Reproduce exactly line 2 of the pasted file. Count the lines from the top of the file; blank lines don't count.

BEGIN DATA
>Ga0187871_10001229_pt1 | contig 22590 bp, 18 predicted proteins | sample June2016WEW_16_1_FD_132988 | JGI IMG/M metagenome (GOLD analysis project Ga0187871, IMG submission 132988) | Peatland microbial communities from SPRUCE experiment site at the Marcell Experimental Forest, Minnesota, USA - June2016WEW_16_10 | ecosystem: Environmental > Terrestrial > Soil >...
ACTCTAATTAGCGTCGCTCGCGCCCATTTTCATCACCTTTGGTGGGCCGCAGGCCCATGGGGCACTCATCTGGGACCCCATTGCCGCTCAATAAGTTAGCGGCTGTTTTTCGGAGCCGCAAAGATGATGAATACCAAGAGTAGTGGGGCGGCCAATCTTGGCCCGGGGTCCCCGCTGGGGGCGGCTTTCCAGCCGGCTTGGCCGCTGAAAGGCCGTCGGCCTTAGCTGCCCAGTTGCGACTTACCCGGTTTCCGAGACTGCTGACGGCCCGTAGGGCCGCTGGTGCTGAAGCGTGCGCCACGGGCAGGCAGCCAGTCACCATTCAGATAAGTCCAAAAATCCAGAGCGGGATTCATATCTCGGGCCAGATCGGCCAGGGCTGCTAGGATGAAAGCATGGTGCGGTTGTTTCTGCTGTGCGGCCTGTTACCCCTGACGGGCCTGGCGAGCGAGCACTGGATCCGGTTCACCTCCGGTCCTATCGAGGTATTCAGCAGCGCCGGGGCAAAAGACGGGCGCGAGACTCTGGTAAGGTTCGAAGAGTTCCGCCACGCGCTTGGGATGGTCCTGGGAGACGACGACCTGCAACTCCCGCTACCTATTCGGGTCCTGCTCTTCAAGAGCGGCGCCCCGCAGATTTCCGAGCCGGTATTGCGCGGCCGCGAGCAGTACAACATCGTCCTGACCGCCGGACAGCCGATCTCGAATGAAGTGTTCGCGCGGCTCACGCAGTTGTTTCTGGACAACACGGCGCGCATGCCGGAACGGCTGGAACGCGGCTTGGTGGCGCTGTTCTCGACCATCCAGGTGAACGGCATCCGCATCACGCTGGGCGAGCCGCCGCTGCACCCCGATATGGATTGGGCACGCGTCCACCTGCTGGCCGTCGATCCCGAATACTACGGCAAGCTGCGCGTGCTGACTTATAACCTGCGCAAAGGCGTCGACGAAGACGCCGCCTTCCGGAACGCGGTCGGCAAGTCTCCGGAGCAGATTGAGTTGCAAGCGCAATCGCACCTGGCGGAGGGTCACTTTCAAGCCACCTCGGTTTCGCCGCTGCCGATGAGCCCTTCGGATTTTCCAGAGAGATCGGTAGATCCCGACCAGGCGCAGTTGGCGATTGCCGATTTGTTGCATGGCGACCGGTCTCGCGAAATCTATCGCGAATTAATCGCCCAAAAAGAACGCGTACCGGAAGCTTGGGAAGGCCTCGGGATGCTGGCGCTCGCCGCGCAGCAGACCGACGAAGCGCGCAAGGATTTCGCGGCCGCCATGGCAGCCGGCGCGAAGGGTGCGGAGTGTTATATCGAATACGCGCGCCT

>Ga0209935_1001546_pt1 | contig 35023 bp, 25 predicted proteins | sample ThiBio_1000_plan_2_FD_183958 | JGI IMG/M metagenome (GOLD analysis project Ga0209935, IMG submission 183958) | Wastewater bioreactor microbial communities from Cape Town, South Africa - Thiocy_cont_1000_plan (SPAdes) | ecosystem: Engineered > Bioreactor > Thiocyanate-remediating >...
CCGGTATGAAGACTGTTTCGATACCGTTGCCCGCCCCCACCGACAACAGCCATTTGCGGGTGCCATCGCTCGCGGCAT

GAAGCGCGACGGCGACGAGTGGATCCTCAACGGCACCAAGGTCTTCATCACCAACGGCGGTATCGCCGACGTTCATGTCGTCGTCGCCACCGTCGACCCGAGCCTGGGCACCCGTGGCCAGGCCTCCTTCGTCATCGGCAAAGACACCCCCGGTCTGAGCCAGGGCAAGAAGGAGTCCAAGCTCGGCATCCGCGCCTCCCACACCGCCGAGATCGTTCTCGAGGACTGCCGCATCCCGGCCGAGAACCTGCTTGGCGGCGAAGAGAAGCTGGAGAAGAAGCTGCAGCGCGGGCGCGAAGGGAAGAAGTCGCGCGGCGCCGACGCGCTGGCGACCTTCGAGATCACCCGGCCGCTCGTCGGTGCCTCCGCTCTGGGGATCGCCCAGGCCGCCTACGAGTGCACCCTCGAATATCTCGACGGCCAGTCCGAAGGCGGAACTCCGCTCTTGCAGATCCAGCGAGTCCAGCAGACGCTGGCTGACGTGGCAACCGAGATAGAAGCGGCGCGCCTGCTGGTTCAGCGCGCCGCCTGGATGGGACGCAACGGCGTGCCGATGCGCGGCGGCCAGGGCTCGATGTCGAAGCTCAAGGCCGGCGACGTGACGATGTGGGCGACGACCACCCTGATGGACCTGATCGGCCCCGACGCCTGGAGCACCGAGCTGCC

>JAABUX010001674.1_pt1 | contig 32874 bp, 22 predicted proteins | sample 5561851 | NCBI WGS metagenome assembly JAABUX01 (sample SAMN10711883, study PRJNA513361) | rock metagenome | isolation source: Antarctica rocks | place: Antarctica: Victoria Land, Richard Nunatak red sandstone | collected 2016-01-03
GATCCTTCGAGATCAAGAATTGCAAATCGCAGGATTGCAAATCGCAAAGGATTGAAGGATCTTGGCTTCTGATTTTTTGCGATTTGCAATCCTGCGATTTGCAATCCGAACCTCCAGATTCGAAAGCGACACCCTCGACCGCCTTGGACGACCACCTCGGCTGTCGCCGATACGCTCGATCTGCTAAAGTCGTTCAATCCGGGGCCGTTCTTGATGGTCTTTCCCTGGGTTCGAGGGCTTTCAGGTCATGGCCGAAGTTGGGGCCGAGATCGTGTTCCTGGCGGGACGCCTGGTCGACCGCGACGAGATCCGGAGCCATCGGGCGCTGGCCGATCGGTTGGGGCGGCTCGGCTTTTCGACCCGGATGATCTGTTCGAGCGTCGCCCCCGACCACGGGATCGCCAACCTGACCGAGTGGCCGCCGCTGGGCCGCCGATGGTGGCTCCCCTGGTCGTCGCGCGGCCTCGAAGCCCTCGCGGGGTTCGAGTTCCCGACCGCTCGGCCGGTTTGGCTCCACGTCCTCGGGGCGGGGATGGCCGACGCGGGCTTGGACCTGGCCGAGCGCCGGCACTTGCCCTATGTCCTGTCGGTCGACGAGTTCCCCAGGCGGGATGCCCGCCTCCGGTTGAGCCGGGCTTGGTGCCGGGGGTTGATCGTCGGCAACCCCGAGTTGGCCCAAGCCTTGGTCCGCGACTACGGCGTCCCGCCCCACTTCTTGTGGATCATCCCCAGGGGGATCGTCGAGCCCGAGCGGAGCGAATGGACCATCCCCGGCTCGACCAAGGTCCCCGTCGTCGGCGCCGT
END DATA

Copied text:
ACTCTAATTAGCGTCGCTCGCGCCCATTTTCATCACCTTTGGTGGGCCGCAGGCCCATGGGGCACTCATCTGGGACCCCATTGCCGCTCAATAAGTTAGCGGCTGTTTTTCGGAGCCGCAAAGATGATGAATACCAAGAGTAGTGGGGCGGCCAATCTTGGCCCGGGGTCCCCGCTGGGGGCGGCTTTCCAGCCGGCTTGGCCGCTGAAAGGCCGTCGGCCTTAGCTGCCCAGTTGCGACTTACCCGGTTTCCGAGACTGCTGACGGCCCGTAGGGCCGCTGGTGCTGAAGCGTGCGCCACGGGCAGGCAGCCAGTCACCATTCAGATAAGTCCAAAAATCCAGAGCGGGATTCATATCTCGGGCCAGATCGGCCAGGGCTGCTAGGATGAAAGCATGGTGCGGTTGTTTCTGCTGTGCGGCCTGTTACCCCTGACGGGCCTGGCGAGCGAGCACTGGATCCGGTTCACCTCCGGTCCTATCGAGGTATTCAGCAGCGCCGGGGCAAAAGACGGGCGCGAGACTCTGGTAAGGTTCGAAGAGTTCCGCCACGCGCTTGGGATGGTCCTGGGAGACGACGACCTGCAACTCCCGCTACCTATTCGGGTCCTGCTCTTCAAGAGCGGCGCCCCGCAGATTTCCGAGCCGGTATTGCGCGGCCGCGAGCAGTACAACATCGTCCTGACCGCCGGACAGCCGATCTCGAATGAAGTGTTCGCGCGGCTCACGCAGTTGTTTCTGGACAACACGGCGCGCATGCCGGAACGGCTGGAACGCGGCTTGGTGGCGCTGTTCTCGACCATCCAGGTGAACGGCATCCGCATCACGCTGGGCGAGCCGCCGCTGCACCCCGATATGGATTGGGCACGCGTCCACCTGCTGGCCGTCGATCCCGAATACTACGGCAAGCTGCGCGTGCTGACTTATAACCTGCGCAAAGGCGTCGACGAAGACGCCGCCTTCCGGAACGCGGTCGGCAAGTCTCCGGAGCAGATTGAGTTGCAAGCGCAATCGCACCTGGCGGAGGGTCACTTTCAAGCCACCTCGGTTTCGCCGCTGCCGATGAGCCCTTCGGATTTTCCAGAGAGATCGGTAGATCCCGACCAGGCGCAGTTGGCGATTGCCGATTTGTTGCATGGCGACCGGTCTCGCGAAATCTATCGCGAATTAATCGCCCAAAAAGAACGCGTACCGGAAGCTTGGGAAGGCCTCGGGATGCTGGCGCTCGCCGCGCAGCAGACCGACGAAGCGCGCAAGGATTTCGCGGCCGCCATGGCAGCCGGCGCGAAGGGTGCGGAGTGTTATATCGAATACGCGCGCCT